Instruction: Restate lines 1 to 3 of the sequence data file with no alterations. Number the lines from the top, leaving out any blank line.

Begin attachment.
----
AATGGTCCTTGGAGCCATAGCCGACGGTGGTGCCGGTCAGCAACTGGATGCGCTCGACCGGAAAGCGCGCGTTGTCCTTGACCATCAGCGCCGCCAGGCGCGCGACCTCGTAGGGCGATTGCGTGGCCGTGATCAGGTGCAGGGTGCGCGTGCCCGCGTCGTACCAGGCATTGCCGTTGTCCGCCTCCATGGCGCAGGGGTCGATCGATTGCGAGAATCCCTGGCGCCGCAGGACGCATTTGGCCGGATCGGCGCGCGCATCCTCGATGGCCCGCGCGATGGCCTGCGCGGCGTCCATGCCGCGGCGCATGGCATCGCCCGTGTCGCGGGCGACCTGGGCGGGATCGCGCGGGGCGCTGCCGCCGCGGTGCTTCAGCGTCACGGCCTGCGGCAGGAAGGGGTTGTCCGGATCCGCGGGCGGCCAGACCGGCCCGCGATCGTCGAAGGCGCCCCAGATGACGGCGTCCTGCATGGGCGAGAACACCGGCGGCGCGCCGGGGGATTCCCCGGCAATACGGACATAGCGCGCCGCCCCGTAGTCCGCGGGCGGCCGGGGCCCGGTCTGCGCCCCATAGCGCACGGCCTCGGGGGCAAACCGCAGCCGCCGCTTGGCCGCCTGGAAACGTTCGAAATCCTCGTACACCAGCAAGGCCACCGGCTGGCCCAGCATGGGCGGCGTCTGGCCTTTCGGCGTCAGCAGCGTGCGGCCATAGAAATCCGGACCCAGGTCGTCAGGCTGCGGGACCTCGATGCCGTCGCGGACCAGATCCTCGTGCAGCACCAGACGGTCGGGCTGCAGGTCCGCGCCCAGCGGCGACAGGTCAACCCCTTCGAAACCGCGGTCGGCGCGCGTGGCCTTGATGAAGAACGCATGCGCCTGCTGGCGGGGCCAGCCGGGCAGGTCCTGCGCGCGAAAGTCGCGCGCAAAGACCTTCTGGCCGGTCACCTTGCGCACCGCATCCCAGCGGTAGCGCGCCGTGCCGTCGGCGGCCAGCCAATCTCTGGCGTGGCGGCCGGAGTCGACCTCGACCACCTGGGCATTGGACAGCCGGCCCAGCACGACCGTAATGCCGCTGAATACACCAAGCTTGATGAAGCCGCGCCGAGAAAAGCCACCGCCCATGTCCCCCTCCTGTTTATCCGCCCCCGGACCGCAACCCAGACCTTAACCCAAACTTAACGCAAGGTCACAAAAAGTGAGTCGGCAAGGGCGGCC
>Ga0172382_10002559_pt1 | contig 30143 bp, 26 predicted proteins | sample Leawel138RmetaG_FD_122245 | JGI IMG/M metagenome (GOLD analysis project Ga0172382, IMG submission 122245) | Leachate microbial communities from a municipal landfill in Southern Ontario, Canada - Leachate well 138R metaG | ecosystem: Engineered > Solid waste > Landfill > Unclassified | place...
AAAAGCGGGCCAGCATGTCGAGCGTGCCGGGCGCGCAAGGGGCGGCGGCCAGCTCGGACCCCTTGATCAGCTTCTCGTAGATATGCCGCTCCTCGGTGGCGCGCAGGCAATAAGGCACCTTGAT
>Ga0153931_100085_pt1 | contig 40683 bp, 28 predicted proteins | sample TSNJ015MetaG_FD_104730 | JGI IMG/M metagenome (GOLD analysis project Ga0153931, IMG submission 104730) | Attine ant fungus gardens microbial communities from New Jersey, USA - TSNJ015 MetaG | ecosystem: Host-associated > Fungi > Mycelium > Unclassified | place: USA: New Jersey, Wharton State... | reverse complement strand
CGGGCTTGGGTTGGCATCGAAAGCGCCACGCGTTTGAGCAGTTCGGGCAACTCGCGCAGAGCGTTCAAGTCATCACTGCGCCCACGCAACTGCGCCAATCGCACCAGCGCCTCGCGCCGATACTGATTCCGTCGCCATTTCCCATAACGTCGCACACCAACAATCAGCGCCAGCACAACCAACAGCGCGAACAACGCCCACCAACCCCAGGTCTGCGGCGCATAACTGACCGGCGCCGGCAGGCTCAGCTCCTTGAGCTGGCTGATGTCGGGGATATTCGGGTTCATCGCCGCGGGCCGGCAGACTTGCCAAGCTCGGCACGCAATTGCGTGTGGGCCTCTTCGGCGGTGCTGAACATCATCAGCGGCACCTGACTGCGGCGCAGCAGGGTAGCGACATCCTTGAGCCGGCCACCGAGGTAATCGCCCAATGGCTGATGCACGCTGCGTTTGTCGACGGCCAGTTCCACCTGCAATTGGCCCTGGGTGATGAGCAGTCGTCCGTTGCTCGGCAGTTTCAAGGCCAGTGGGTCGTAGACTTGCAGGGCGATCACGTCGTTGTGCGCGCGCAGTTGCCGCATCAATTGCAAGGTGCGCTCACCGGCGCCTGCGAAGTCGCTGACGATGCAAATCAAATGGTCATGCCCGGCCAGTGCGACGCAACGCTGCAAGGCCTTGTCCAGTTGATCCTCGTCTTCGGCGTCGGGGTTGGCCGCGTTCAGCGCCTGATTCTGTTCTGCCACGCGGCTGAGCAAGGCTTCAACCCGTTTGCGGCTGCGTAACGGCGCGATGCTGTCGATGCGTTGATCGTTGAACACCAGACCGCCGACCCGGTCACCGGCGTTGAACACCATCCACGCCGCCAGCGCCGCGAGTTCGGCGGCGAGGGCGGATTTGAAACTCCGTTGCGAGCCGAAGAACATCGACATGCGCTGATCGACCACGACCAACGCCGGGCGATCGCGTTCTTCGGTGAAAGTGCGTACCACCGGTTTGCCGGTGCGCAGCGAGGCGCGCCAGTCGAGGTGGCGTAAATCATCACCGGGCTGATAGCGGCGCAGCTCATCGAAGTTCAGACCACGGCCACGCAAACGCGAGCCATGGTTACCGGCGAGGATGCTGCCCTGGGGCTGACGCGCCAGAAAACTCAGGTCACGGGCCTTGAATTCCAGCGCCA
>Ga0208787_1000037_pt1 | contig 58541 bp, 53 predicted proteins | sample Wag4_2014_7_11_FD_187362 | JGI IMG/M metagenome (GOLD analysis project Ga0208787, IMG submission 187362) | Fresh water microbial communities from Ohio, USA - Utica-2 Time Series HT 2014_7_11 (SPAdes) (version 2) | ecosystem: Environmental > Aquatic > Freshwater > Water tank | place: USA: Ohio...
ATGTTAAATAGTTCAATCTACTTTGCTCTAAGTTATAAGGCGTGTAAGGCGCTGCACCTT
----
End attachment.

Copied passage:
AATGGTCCTTGGAGCCATAGCCGACGGTGGTGCCGGTCAGCAACTGGATGCGCTCGACCGGAAAGCGCGCGTTGTCCTTGACCATCAGCGCCGCCAGGCGCGCGACCTCGTAGGGCGATTGCGTGGCCGTGATCAGGTGCAGGGTGCGCGTGCCCGCGTCGTACCAGGCATTGCCGTTGTCCGCCTCCATGGCGCAGGGGTCGATCGATTGCGAGAATCCCTGGCGCCGCAGGACGCATTTGGCCGGATCGGCGCGCGCATCCTCGATGGCCCGCGCGATGGCCTGCGCGGCGTCCATGCCGCGGCGCATGGCATCGCCCGTGTCGCGGGCGACCTGGGCGGGATCGCGCGGGGCGCTGCCGCCGCGGTGCTTCAGCGTCACGGCCTGCGGCAGGAAGGGGTTGTCCGGATCCGCGGGCGGCCAGACCGGCCCGCGATCGTCGAAGGCGCCCCAGATGACGGCGTCCTGCATGGGCGAGAACACCGGCGGCGCGCCGGGGGATTCCCCGGCAATACGGACATAGCGCGCCGCCCCGTAGTCCGCGGGCGGCCGGGGCCCGGTCTGCGCCCCATAGCGCACGGCCTCGGGGGCAAACCGCAGCCGCCGCTTGGCCGCCTGGAAACGTTCGAAATCCTCGTACACCAGCAAGGCCACCGGCTGGCCCAGCATGGGCGGCGTCTGGCCTTTCGGCGTCAGCAGCGTGCGGCCATAGAAATCCGGACCCAGGTCGTCAGGCTGCGGGACCTCGATGCCGTCGCGGACCAGATCCTCGTGCAGCACCAGACGGTCGGGCTGCAGGTCCGCGCCCAGCGGCGACAGGTCAACCCCTTCGAAACCGCGGTCGGCGCGCGTGGCCTTGATGAAGAACGCATGCGCCTGCTGGCGGGGCCAGCCGGGCAGGTCCTGCGCGCGAAAGTCGCGCGCAAAGACCTTCTGGCCGGTCACCTTGCGCACCGCATCCCAGCGGTAGCGCGCCGTGCCGTCGGCGGCCAGCCAATCTCTGGCGTGGCGGCCGGAGTCGACCTCGACCACCTGGGCATTGGACAGCCGGCCCAGCACGACCGTAATGCCGCTGAATACACCAAGCTTGATGAAGCCGCGCCGAGAAAAGCCACCGCCCATGTCCCCCTCCTGTTTATCCGCCCCCGGACCGCAACCCAGACCTTAACCCAAACTTAACGCAAGGTCACAAAAAGTGAGTCGGCAAGGGCGGCC
>Ga0172382_10002559_pt1 | contig 30143 bp, 26 predicted proteins | sample Leawel138RmetaG_FD_122245 | JGI IMG/M metagenome (GOLD analysis project Ga0172382, IMG submission 122245) | Leachate microbial communities from a municipal landfill in Southern Ontario, Canada - Leachate well 138R metaG | ecosystem: Engineered > Solid waste > Landfill > Unclassified | place...
AAAAGCGGGCCAGCATGTCGAGCGTGCCGGGCGCGCAAGGGGCGGCGGCCAGCTCGGACCCCTTGATCAGCTTCTCGTAGATATGCCGCTCCTCGGTGGCGCGCAGGCAATAAGGCACCTTGAT